Waking up to find that you’re suffering from a migraine attack is one of the worst ways to start the day. Sadly it’s not uncommon for migraine sufferers. Many of us are regularly greeted in the morning by an attack already underway, with early morning between 4-9 a.m. being the most common time for migraine headaches to occur.
There are a few reasons why “morning migraines”, as they’re sometimes called, happen. Dehydration is one. The American Migraine Foundation have found that up to a third of migraine sufferers say that dehydration, even mild dehydration, is a trigger. Countering this by drinking lots before bed isn’t necessarily the best idea though, since going to sleep only to wake up an hour or two later needing the loo can contribute to another morning migraine trigger – disturbed sleep.
There is an established relationship between sleep disorders and migraines. For example; studies have shown that people with insomnia have an increased risk of suffering from migraine headaches compared to people who don’t have insomnia. Poor sleep quality can also be a migraine trigger – snoring, teeth grinding, and a failure to reach REM sleep as a result of waking up too often can all be migraine triggers. So too can a general lack of sleep, or even too much sleep. Small wonder then that migraine attacks beginning in the morning are common.
Another trigger for morning migraines is medication withdrawal. Medications which treat pain (both over-the-counter and prescription pain medications) usually wear off within 4-8 hours of taking them, so by the time we wake up after a good many hours of sleep, the pain can easily be back. For anyone who takes a lot of pain medication, this is the ideal time for the effects of rebound headaches to take hold.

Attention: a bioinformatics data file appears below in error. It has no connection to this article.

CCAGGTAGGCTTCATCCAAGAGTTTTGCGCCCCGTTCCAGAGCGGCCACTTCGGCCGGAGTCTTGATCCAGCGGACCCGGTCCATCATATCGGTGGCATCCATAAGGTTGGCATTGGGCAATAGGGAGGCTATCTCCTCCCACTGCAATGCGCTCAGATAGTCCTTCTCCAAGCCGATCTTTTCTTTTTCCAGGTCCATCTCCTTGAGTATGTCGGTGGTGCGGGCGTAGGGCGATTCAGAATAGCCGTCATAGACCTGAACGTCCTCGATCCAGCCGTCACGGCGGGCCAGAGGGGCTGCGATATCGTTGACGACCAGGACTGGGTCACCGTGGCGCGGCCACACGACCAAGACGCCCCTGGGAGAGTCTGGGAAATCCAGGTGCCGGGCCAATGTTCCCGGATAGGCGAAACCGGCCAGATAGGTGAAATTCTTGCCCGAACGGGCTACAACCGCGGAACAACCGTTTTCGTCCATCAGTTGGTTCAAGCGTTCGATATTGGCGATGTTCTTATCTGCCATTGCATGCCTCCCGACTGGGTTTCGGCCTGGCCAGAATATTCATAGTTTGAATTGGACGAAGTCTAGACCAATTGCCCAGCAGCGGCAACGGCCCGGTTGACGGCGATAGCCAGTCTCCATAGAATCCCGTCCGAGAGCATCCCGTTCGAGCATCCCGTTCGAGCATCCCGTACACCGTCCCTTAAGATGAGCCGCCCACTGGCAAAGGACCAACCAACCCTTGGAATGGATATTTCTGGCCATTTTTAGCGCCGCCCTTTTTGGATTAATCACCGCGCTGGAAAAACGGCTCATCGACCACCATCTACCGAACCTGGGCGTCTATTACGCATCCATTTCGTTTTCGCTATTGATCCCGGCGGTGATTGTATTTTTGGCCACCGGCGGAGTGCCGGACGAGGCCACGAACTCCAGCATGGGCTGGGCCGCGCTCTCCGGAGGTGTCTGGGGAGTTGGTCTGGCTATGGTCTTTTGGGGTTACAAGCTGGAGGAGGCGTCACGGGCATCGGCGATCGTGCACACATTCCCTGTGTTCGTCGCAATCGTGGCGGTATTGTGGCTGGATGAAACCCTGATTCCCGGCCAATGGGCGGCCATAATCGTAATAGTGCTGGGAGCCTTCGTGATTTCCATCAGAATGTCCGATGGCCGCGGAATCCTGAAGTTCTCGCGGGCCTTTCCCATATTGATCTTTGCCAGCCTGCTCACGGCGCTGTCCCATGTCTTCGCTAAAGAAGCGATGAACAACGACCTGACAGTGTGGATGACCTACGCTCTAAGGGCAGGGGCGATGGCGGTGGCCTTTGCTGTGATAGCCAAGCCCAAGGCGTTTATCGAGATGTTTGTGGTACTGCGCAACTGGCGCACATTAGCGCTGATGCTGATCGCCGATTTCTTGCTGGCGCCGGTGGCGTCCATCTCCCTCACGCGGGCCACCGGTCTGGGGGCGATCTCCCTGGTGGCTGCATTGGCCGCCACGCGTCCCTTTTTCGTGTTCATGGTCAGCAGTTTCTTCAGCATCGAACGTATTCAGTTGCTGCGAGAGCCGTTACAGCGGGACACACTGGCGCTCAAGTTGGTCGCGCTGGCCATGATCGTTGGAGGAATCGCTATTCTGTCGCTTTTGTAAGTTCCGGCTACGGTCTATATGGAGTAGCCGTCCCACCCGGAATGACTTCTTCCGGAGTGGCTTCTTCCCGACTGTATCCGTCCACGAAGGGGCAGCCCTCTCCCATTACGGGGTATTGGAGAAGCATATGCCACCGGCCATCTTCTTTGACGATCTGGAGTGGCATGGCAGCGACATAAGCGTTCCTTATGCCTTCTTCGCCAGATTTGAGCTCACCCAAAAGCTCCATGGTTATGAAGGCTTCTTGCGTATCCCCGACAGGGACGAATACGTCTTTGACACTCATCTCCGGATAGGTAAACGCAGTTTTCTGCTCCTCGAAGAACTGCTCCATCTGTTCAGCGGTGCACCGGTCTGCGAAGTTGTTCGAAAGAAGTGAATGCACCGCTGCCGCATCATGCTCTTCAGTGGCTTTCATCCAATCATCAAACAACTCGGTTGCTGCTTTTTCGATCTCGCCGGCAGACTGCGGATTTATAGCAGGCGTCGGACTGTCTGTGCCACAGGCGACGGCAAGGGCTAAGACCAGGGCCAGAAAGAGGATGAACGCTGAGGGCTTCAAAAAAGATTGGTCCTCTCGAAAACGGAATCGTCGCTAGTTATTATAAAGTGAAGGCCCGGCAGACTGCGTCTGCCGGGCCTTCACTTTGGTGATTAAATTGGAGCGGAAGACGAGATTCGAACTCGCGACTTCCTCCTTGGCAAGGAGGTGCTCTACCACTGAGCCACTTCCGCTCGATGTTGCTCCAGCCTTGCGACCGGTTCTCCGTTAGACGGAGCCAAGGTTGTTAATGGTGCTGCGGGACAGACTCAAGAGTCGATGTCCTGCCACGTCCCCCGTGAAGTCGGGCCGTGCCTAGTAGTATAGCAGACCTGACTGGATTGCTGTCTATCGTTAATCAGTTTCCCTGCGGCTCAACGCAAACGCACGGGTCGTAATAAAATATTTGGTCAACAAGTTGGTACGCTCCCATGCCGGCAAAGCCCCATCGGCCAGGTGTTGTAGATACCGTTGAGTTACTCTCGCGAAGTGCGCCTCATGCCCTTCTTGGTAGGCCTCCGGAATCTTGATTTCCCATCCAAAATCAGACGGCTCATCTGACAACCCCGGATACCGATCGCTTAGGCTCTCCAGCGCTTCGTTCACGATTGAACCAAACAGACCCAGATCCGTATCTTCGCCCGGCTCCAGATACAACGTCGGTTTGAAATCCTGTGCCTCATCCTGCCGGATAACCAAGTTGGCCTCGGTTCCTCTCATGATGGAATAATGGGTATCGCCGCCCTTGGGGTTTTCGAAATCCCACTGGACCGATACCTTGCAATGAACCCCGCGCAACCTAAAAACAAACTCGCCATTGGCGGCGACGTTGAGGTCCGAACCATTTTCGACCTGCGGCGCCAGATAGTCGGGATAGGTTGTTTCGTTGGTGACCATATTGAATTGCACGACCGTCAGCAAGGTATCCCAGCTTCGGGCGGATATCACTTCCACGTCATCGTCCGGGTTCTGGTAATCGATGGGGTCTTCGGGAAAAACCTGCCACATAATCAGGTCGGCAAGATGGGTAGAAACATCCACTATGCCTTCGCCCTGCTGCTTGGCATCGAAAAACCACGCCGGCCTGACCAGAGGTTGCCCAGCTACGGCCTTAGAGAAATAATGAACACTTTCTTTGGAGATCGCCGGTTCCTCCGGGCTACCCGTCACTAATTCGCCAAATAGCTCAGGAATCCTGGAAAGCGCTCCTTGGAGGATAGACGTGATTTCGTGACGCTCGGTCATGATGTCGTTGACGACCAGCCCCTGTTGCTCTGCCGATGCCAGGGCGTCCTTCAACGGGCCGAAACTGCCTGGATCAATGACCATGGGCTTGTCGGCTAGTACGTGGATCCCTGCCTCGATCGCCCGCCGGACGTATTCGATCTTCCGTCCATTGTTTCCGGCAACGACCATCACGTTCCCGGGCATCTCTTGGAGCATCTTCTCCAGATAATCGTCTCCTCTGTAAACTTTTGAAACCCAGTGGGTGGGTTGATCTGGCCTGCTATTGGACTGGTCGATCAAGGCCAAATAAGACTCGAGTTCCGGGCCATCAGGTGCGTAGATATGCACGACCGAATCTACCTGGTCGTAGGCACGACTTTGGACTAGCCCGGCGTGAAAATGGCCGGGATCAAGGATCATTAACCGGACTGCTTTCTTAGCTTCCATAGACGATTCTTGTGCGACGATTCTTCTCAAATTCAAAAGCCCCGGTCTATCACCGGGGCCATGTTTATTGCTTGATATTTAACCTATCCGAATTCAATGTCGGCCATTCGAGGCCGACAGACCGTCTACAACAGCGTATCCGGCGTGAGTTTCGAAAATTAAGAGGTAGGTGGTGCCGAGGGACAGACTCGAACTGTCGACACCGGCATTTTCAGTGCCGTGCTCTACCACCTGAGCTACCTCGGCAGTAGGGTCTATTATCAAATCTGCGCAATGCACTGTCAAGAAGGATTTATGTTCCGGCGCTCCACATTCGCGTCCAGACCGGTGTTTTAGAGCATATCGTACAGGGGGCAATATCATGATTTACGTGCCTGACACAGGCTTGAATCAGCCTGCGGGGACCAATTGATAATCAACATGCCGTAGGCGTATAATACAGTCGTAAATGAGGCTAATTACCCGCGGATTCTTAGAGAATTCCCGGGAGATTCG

Hormonal changes may also help to trigger morning migraines. Between 4-8 a.m. our bodies produce fewer endorphins, and as these are natural pain-reducing compounds it makes sense that migraines can feel particularly awful first thing in the morning. Adrenaline is also released in greater quantities during the hours of early morning, and as this hormone affects blood pressure and blood vessel contraction and dilation, this could be another contributing hormonal factor in morning migraine attacks.
Finally, caffeine withdrawal may be a morning migraine trigger. If drinking a caffeinated drink usually helps to relieve your migraine attacks, this could be a sign that caffeine withdrawal is a big contributing factor of your morning migraines. In which case, a cup of coffee could be a short-term solution, while gradually weaning yourself off caffeine could be a big help in the long-term.
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